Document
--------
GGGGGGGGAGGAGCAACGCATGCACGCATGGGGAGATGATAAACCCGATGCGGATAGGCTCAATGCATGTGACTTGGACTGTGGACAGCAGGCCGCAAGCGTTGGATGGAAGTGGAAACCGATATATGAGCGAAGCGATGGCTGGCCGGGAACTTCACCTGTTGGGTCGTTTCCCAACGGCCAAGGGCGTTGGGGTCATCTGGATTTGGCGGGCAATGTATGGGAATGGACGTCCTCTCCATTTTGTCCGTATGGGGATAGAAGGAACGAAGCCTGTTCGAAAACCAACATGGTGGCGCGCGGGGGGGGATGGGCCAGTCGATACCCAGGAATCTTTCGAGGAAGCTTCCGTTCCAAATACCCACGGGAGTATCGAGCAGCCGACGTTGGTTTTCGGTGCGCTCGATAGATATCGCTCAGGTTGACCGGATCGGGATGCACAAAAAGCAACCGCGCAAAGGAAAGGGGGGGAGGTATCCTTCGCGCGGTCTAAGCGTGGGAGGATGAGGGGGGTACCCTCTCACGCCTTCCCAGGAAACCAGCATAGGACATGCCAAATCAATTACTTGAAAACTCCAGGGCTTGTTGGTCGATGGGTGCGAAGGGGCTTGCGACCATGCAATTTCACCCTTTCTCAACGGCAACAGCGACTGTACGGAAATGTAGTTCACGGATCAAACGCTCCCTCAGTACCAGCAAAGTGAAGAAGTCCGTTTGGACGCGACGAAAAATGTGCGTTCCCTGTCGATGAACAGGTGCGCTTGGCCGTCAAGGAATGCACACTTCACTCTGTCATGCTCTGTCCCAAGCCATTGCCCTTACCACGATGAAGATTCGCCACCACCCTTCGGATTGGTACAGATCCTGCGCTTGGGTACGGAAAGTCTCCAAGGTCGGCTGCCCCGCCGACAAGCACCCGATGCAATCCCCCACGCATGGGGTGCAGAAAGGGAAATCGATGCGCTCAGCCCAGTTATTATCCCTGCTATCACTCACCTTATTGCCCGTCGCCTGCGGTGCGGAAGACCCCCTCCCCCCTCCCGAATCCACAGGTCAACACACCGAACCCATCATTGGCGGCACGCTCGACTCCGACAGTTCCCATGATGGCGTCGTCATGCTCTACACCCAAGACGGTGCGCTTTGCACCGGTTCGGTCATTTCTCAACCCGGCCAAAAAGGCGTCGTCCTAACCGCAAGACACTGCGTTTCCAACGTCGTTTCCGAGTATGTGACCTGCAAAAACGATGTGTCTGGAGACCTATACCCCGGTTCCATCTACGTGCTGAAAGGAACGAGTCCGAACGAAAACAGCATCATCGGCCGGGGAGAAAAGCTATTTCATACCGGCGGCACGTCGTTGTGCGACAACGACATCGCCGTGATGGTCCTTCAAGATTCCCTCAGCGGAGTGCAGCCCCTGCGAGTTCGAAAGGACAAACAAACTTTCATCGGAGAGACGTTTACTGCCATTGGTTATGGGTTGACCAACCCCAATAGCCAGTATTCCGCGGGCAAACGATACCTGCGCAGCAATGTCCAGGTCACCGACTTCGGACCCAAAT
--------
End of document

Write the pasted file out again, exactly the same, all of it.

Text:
GGGGGGGGAGGAGCAACGCATGCACGCATGGGGAGATGATAAACCCGATGCGGATAGGCTCAATGCATGTGACTTGGACTGTGGACAGCAGGCCGCAAGCGTTGGATGGAAGTGGAAACCGATATATGAGCGAAGCGATGGCTGGCCGGGAACTTCACCTGTTGGGTCGTTTCCCAACGGCCAAGGGCGTTGGGGTCATCTGGATTTGGCGGGCAATGTATGGGAATGGACGTCCTCTCCATTTTGTCCGTATGGGGATAGAAGGAACGAAGCCTGTTCGAAAACCAACATGGTGGCGCGCGGGGGGGGATGGGCCAGTCGATACCCAGGAATCTTTCGAGGAAGCTTCCGTTCCAAATACCCACGGGAGTATCGAGCAGCCGACGTTGGTTTTCGGTGCGCTCGATAGATATCGCTCAGGTTGACCGGATCGGGATGCACAAAAAGCAACCGCGCAAAGGAAAGGGGGGGAGGTATCCTTCGCGCGGTCTAAGCGTGGGAGGATGAGGGGGGTACCCTCTCACGCCTTCCCAGGAAACCAGCATAGGACATGCCAAATCAATTACTTGAAAACTCCAGGGCTTGTTGGTCGATGGGTGCGAAGGGGCTTGCGACCATGCAATTTCACCCTTTCTCAACGGCAACAGCGACTGTACGGAAATGTAGTTCACGGATCAAACGCTCCCTCAGTACCAGCAAAGTGAAGAAGTCCGTTTGGACGCGACGAAAAATGTGCGTTCCCTGTCGATGAACAGGTGCGCTTGGCCGTCAAGGAATGCACACTTCACTCTGTCATGCTCTGTCCCAAGCCATTGCCCTTACCACGATGAAGATTCGCCACCACCCTTCGGATTGGTACAGATCCTGCGCTTGGGTACGGAAAGTCTCCAAGGTCGGCTGCCCCGCCGACAAGCACCCGATGCAATCCCCCACGCATGGGGTGCAGAAAGGGAAATCGATGCGCTCAGCCCAGTTATTATCCCTGCTATCACTCACCTTATTGCCCGTCGCCTGCGGTGCGGAAGACCCCCTCCCCCCTCCCGAATCCACAGGTCAACACACCGAACCCATCATTGGCGGCACGCTCGACTCCGACAGTTCCCATGATGGCGTCGTCATGCTCTACACCCAAGACGGTGCGCTTTGCACCGGTTCGGTCATTTCTCAACCCGGCCAAAAAGGCGTCGTCCTAACCGCAAGACACTGCGTTTCCAACGTCGTTTCCGAGTATGTGACCTGCAAAAACGATGTGTCTGGAGACCTATACCCCGGTTCCATCTACGTGCTGAAAGGAACGAGTCCGAACGAAAACAGCATCATCGGCCGGGGAGAAAAGCTATTTCATACCGGCGGCACGTCGTTGTGCGACAACGACATCGCCGTGATGGTCCTTCAAGATTCCCTCAGCGGAGTGCAGCCCCTGCGAGTTCGAAAGGACAAACAAACTTTCATCGGAGAGACGTTTACTGCCATTGGTTATGGGTTGACCAACCCCAATAGCCAGTATTCCGCGGGCAAACGATACCTGCGCAGCAATGTCCAGGTCACCGACTTCGGACCCAAAT